People reliant on cash risk being cut adrift, Which? sayson April 25, 2022 at 11:36 pm

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Consumer group Which? has written to the Treasury calling for urgent action to protect access to cash.

Woman using cash machine

Image source, Getty Images

People who rely on face-to-face banking and cash are at risk of “being cut adrift” as branches and ATMs close, according to consumer group Which?.

Its analysis suggests that branches have been shutting at a faster rate in rural areas than in urban ones.

Which? has joined up with other consumer and business groups to call on the government to legislate soon on protecting access to cash.

The Treasury said it recognises cash remains “vital” to millions of people.

The consumer group wrote a letter to the Treasury on Monday calling for urgent action.

“With rising living costs placing additional pressure on people’s personal finances, the consequences of being unable to withdraw cash for those consumers who already rely on it could be significant,” it said.

“Unless legislation is introduced urgently, the ability to access, spend and deposit cash could be permanently lost for many consumers, leaving some of society’s most disadvantaged at risk of financial exclusion with no way to pay for the goods and services they need in their daily lives.”

It is also backed by other organisations such as Age UK, StepChange Debt Charity, the British Retail Consortium, the Money and Mental Health Policy Institute, and the Federation of Small Businesses (FSB).

The national chair of the FSB, Martin McTague, who sits on the Access to Cash Pilots Board, said that the upcoming Queen’s Speech next month was the “last chance saloon where protecting access to cash is concerned”.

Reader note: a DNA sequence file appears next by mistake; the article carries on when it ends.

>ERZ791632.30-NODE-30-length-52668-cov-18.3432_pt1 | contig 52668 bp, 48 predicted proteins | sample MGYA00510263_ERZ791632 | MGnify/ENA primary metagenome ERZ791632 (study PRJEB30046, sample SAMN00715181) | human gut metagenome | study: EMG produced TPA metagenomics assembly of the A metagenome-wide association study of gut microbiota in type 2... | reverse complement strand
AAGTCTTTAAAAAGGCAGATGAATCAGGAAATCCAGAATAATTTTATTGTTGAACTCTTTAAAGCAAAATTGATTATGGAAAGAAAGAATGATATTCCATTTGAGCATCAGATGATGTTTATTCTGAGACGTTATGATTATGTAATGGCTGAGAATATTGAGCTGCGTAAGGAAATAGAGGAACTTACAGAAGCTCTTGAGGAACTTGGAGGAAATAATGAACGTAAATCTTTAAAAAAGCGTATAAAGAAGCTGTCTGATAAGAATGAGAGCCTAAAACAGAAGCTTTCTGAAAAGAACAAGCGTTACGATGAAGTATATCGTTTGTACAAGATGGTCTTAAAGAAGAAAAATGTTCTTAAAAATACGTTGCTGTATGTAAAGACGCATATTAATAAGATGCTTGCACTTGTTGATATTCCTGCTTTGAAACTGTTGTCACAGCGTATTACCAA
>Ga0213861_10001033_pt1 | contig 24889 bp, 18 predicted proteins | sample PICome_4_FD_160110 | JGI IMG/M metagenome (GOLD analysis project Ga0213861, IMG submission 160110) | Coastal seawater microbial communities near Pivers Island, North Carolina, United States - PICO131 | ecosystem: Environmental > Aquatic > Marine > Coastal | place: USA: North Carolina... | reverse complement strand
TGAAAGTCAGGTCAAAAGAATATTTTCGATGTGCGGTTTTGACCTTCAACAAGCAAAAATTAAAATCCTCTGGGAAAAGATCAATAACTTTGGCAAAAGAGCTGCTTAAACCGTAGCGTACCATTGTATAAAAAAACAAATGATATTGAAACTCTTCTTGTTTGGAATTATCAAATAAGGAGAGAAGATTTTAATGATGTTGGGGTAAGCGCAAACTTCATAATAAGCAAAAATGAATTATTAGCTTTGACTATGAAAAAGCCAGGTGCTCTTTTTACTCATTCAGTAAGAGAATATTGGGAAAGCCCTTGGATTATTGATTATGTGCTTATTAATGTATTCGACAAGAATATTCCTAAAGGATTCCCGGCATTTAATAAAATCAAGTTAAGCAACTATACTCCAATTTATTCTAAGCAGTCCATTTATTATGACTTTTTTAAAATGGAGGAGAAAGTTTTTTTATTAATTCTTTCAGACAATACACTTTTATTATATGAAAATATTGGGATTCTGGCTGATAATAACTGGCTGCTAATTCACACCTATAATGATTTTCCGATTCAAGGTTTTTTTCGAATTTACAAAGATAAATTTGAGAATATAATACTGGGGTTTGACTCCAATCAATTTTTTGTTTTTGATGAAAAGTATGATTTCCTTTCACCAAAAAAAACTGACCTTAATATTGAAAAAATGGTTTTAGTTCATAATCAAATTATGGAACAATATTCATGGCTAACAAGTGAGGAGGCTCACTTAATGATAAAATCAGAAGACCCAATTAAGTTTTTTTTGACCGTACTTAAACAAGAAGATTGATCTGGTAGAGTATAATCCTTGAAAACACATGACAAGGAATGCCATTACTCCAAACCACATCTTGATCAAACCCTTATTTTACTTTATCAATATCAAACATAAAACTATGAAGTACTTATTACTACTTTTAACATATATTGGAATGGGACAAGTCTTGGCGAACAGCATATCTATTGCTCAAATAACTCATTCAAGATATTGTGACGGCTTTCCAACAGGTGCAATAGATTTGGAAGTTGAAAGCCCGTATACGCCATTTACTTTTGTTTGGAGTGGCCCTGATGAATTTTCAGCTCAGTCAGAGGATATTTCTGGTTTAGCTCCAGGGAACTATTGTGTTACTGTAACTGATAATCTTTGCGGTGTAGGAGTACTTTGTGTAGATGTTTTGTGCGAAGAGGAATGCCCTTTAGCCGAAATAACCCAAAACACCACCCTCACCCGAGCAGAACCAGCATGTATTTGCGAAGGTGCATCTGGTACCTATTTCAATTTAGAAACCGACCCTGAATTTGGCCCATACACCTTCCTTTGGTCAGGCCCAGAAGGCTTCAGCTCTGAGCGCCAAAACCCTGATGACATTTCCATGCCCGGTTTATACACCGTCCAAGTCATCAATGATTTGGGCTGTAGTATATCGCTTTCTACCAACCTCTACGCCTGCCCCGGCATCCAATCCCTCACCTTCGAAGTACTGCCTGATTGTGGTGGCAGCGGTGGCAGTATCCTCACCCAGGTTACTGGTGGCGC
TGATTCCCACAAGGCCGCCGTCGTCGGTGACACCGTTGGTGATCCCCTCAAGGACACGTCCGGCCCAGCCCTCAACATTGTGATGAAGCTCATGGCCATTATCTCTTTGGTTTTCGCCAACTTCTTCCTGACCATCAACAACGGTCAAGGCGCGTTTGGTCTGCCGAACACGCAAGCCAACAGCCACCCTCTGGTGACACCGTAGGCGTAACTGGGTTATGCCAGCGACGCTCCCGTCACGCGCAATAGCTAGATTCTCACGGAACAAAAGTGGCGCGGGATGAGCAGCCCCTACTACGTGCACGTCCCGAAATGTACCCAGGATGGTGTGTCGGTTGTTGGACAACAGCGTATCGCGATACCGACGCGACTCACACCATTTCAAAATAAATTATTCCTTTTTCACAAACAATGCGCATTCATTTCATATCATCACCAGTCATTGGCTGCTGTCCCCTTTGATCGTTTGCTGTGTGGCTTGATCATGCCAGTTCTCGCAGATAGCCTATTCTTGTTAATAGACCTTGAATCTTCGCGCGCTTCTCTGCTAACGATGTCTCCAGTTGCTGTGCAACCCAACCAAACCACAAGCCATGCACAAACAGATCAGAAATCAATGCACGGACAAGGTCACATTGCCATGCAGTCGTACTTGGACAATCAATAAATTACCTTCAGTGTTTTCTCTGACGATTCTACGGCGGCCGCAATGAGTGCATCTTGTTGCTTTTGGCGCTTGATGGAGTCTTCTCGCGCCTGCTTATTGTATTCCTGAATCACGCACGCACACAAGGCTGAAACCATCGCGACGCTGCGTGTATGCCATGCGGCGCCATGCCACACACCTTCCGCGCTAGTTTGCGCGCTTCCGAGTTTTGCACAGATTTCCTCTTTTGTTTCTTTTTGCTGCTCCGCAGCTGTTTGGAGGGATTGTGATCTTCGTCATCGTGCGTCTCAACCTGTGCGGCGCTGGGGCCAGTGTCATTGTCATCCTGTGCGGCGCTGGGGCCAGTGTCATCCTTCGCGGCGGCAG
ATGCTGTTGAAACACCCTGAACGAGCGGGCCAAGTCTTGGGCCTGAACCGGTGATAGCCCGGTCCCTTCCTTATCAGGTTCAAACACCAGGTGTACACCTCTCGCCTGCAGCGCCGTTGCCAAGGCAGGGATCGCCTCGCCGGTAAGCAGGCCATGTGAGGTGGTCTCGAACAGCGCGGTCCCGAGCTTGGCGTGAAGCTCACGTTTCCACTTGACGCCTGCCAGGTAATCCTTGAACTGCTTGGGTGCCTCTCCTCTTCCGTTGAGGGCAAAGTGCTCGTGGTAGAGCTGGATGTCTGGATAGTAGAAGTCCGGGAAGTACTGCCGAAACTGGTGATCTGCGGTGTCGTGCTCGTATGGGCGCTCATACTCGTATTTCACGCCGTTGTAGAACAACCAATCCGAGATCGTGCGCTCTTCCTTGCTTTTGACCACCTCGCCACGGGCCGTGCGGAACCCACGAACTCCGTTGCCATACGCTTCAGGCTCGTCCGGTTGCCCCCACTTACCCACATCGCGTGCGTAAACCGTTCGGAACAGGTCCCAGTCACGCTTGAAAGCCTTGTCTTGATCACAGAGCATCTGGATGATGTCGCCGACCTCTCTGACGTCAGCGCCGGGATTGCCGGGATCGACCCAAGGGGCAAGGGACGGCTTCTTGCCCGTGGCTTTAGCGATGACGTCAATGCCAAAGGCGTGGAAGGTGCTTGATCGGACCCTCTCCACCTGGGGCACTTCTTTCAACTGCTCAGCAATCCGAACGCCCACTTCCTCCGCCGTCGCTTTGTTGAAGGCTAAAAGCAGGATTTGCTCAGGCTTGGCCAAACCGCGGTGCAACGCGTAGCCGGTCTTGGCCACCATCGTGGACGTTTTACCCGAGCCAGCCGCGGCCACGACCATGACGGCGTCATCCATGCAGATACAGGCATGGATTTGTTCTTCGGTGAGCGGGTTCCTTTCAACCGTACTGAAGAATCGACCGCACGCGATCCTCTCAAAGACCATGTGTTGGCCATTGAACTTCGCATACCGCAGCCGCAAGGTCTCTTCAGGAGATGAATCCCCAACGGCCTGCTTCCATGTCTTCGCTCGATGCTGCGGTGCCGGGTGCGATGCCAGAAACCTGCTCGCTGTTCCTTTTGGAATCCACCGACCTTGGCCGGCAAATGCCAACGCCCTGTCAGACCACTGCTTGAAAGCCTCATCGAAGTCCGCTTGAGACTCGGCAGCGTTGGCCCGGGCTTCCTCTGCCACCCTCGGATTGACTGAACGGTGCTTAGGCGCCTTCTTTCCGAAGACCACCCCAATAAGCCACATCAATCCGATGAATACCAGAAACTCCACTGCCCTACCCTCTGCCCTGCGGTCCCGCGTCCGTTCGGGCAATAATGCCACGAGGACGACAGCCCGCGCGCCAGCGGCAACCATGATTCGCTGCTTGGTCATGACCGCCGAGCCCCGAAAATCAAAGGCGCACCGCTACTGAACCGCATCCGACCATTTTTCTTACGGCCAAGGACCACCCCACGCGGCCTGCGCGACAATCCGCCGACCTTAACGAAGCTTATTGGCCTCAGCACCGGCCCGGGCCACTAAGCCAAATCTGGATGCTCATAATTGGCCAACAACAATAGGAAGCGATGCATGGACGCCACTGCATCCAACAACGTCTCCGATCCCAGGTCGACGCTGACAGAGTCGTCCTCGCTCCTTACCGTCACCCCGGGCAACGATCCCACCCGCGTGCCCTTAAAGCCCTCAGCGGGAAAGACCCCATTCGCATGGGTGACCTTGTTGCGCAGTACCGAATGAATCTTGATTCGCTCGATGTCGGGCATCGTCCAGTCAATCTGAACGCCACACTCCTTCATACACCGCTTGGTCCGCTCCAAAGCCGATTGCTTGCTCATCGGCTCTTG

Which?’s new analysis suggested that since 2015, 4,685 bank branches have shut their doors.

A further 226 are already scheduled to close by the end of the year, it said, while the rate of closures in rural areas has outstripped those in urban areas.

Bank closures graphic

Since 2015, the banking network in rural constituencies has been cut by half (50.7%), compared with 47.3% in urban areas.

It also identified 17 parliamentary constituencies that have particularly poor access to cash – with three or fewer bank branches and 30 or fewer free-to-use ATMs.

People aged 65 and over make up about a quarter on average of the population across those 17 areas that Which? said have poor access to cash.

Carmarthen East and Dinefwr in Wales, for example, have lost 13 out of 15 bank branches since 2015, and have a relatively high proportion of elderly residents.

According to recent statistics from the UK’s Financial Conduct Authority, most people do have reasonable access to cash through a combination of bank, building society or Post Office branches and ATMs.

But it did find that people in rural areas have to travel further on average to deposit or withdraw cash.

Access for vulnerable people

Although fewer people are strictly using cash, those who do tend to be from more vulnerable backgrounds, older or have very low incomes.

John Howells, the boss of the free-to-use ATM network Link, said: “While cash usage has fallen by around 40% since the start of the pandemic, millions of consumers including some of the most vulnerable still rely on cash every day.

“Link believes that consumers in every community across the UK should have free access to cash and works with the industry to maintain it.”

Late last year, the Access to Cash Action Group also set out plans on how the industry could ensure access for those most vulnerable people.

Suggested solutions included shared bank hubs, free ATMs, as well as shops offering cashback without purchases.

A Treasury spokesperson said: “We know that cash remains vital for millions of people and we are committed to protecting access to cash across the UK.

“That’s why we have consulted on plans for new laws to make sure people only need to travel a reasonable distance to pay in or take out cash, and have already legislated to enable shops to offer cashback to customers without them having to make a purchase.”

The spokesperson added that the Treasury would set out plans “in due course” following the consultation.

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